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Did Taranaki seismic survey cause whale strandings?

Did Taranaki seismic survey cause whale strandings?

Climate Justice Taranaki want urgent research done into the recent whale
strandings on Farewell Spit, to rule out any links between that tragedy
and a similarly timed seismic survey in Taranaki performed nearby.

The Polarcus Alima was doing seismic testing only about 90km from Farewell
Spit from January 5 until Janury 18. Between January 6th and January 18th
more than 50 pilot whales beached themselves on Farewell Spit, and another
52 whales had either died or been put down over the previous two weeks in
the area.

"Surely the coincidence is too high to be ignored. Research needs to be
done urgently to rule out seismic testing as a cause before more seismic
tests are undertaken around the country" said spokesperson Emily Bailey.

“Spring-summer is the main period when many historic strandings of pilot
whales have occurred at Farewell Spit, in part due to migratory behaviour.
Why then was seismic surveying allowed to take place at this critical
period, in such close proximity?”

According to Greenpeace USA, a US navy report admitted that their proposed
sonar tests would "cause whales to abandon their normal feeding grounds
and migration patterns". At least one seismic survey application was
recently turned down in the USA due to similar concerns.

"Whether finding prey, navigating, or finding a mate, whales and dolphins
(collectively called cetaceans) are reliant on sound. New Zealand is an
important habitat for many of the world’s cetacean species; however the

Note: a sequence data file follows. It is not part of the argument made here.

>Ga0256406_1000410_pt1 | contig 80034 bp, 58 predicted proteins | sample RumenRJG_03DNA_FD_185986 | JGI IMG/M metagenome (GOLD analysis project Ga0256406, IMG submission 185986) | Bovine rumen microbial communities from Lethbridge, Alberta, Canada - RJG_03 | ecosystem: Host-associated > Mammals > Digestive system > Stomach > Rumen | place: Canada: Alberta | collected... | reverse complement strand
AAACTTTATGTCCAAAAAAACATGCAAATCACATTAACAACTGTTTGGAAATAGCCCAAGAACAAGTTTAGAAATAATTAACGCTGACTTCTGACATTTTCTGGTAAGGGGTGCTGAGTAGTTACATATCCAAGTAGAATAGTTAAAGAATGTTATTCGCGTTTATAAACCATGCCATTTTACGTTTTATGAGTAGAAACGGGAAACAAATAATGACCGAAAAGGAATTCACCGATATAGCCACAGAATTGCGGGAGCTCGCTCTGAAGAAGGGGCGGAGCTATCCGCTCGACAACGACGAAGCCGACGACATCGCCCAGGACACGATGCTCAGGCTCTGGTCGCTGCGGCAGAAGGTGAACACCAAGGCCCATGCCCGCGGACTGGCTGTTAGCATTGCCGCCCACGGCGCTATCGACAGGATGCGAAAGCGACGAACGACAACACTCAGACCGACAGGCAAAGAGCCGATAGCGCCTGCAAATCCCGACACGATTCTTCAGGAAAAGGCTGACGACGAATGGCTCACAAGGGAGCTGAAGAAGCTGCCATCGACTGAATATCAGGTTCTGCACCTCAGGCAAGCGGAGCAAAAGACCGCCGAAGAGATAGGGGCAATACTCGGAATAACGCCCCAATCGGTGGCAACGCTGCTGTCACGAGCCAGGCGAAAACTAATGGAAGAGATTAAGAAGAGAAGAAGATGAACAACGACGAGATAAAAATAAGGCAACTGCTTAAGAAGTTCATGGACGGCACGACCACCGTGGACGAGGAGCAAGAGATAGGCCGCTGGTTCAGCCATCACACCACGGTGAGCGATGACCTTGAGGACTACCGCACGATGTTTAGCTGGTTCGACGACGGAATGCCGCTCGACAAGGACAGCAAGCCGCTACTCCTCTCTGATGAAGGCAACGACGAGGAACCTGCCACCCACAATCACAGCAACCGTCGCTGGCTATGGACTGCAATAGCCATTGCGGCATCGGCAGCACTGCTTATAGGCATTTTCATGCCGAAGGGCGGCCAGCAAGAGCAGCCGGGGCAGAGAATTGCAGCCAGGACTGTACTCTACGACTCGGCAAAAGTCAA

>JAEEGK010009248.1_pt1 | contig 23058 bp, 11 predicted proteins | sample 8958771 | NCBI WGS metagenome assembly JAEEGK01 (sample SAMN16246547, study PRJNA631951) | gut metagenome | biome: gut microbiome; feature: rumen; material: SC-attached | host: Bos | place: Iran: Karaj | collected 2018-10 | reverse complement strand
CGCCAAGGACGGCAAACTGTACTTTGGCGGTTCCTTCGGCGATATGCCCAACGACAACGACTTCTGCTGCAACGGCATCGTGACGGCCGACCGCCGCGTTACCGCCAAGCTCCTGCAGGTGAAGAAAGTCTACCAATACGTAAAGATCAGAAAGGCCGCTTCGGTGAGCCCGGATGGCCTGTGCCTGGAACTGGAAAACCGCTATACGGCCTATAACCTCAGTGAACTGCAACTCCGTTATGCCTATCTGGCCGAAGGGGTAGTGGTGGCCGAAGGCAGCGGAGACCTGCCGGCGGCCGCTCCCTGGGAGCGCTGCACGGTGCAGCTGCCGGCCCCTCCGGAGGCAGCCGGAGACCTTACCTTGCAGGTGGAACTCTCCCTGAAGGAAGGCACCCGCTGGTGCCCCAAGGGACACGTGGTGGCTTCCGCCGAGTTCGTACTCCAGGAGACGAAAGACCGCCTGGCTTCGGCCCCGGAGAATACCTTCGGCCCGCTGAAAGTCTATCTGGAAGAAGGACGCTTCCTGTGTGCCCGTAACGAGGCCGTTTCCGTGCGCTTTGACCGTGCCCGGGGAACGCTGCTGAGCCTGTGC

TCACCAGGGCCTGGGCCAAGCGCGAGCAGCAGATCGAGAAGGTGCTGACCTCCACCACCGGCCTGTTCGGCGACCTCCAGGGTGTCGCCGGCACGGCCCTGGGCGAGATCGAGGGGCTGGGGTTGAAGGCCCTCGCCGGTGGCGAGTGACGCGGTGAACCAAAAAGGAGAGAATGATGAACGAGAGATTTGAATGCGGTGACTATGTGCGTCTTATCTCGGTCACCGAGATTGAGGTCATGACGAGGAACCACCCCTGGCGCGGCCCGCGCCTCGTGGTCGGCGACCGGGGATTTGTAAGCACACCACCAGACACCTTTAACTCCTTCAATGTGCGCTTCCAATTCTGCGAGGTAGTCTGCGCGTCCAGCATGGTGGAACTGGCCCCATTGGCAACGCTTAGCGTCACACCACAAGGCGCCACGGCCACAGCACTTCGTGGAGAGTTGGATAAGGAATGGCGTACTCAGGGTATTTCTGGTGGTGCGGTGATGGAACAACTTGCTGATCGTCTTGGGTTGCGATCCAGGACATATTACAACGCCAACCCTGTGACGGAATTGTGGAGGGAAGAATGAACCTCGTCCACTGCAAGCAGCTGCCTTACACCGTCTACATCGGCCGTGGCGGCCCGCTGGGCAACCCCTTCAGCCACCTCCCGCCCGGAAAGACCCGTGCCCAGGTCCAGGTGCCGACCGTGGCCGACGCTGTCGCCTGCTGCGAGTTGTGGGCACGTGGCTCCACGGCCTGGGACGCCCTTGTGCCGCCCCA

expansion of offshore oil and gas exploration has the potential to
severely impact many of the cetaceans in our waters. The seismic surveying
methods used during oil and gas exploration generate exceedingly loud
sounds which may travel large distances through water. These activities
therefore raise ocean noise levels to the point where behavioural and
physiological impacts on cetaceans can occur. The noise produced by
surveying activities may mask cetacean calls, interfering with behaviours
that are crucial for survival and reproduction. In extreme cases, the
noise produced during seismic surveying can cause physiological damage to
cetaceans, resulting in disorientation, strandings and death." stated a
2013 report by Dr Rachel Shaw. Shaw suggested full necropsies be
undertaken on the dead animals.

A march is to be held tomorrow (Friday January 24th) at 12:30pm in Midland
Park, Wellington, by local group Oil Free Wellington who are protesting
the arrival of the seismic survey ship MV Duke. The vessel is due to
seismically survey the eastern Cook Strait for possible deep sea drilling
for Texan company Anadarko. The Cook Strait is migration and feeding
territory to many of the world's species of cetaceans.

"Any further seismic surveys need to be halted until it can be ruled out
as the cause for the strandings and subsequent deaths of these whales. The
Polarcus Alima should not be allowed to leave the port until then."

ends

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